Mike Pompeo; Tucker Carlson; Donald Trump (AP/Getty/Salon)

Trump goes full white supremacy with South Africa tweet: Does he want a "race war"?

Trump's tweet about white farmers in South Africa channeled Tucker Carlson, who channels the worst racist lies


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Chauncey DeVega
August 24, 2018 10:00AM (UTC)

Does Donald Trump have a wish list of white supremacist dreams, hopes, desires and wishes that he is determined to fulfill? The answer would appear to be yes.

On Wednesday evening the president took to his preferred means of communication and made the following pronouncement:

I have asked Secretary of State @SecPompeo to closely study the South Africa land and farm seizures and expropriations and the large scale killing of farmers. “South African Government is now seizing land from white farmers.” @TuckerCarlson @FoxNews

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Why did Trump address this so-called issue at this time? And where do such specious and dangerous claims come from?

Fear-mongering about the fate of white South African (and Zimbabwean) farmers, and how they are supposedly the victims of racist violence by "blacks," is a set of talking points Trump could have taken almost verbatim from white supremacist websites and similar sources.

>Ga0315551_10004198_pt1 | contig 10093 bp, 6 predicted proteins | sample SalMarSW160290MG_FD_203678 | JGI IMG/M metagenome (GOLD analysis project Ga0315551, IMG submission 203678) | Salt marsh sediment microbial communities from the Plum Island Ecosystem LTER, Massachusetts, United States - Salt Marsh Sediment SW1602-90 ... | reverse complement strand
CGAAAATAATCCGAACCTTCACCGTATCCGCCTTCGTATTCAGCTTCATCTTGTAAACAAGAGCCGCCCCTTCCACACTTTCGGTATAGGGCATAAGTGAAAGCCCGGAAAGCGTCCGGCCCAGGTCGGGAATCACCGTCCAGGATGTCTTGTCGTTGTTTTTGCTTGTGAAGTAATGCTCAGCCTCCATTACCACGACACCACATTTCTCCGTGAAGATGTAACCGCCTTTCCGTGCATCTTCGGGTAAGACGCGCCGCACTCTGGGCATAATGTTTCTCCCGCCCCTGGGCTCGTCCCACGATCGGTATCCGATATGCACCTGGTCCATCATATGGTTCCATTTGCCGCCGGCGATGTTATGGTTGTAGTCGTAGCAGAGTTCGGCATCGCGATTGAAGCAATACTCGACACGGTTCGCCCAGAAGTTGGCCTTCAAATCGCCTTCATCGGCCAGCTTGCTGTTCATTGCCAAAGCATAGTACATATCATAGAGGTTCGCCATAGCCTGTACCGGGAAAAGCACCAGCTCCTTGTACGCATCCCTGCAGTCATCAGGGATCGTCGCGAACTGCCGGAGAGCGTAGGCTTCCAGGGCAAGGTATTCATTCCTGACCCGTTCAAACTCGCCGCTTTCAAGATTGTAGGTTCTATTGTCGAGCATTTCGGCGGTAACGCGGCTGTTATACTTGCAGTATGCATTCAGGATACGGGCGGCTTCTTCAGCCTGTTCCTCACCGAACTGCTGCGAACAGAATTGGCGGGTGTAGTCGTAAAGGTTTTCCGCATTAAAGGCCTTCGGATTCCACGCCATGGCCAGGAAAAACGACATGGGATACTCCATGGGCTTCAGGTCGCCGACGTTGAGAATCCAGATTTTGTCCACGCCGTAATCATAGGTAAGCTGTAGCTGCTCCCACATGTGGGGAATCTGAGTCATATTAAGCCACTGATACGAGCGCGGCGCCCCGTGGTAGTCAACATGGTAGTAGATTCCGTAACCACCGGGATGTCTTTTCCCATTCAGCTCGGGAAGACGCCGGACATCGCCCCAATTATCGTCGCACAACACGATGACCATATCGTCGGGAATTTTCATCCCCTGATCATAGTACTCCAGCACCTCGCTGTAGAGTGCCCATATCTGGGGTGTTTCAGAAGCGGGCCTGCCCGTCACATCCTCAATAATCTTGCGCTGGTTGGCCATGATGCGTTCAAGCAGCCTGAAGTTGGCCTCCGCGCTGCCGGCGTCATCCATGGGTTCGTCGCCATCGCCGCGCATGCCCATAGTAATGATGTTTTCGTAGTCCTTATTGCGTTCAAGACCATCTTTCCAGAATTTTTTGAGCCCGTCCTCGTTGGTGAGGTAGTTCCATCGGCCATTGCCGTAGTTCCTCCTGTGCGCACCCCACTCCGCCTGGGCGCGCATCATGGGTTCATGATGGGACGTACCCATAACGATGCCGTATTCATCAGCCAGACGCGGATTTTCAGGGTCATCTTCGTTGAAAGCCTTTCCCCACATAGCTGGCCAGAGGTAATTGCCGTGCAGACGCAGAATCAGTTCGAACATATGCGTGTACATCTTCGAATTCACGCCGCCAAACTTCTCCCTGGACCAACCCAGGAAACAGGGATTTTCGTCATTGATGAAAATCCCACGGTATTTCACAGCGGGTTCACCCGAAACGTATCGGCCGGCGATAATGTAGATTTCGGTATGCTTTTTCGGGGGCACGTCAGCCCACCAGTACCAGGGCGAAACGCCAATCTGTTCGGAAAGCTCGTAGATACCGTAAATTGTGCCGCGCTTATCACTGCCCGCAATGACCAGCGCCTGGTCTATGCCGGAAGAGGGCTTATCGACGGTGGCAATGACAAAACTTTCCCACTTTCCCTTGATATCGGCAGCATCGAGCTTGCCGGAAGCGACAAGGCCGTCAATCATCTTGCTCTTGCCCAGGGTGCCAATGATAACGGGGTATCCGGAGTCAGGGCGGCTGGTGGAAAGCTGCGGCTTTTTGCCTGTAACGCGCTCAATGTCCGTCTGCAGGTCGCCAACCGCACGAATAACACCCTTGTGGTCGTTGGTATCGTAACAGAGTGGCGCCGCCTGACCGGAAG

Earlier in the day, Fox News' Tucker Carlson -- who repeats white supremacist talking points as a matter of routine -- had featured a segment on South Africa's white farmers and how they are allegedly being "victimized" by black people. This is another example of how Trump's tweets tend to parrot whatever he has recently seen on Fox News.

Are these claims true? They are not. Carlson's report, like the white supremacist sources from which it was drawn, lacks historical context.

As the Washington Post explains, this issue "stretches back to the early 20th century, when South Africa’s Natives Land Act of 1913 stripped black people of the right to own land outside specific plots set aside for them. The restriction tightened during the apartheid era, as the governing National Party created desolate 'homelands' for black people." Although a legal framework for land restitution emerged with the end of apartheid in 1994, the process has been "slow and riddled with bureaucratic uncertainty."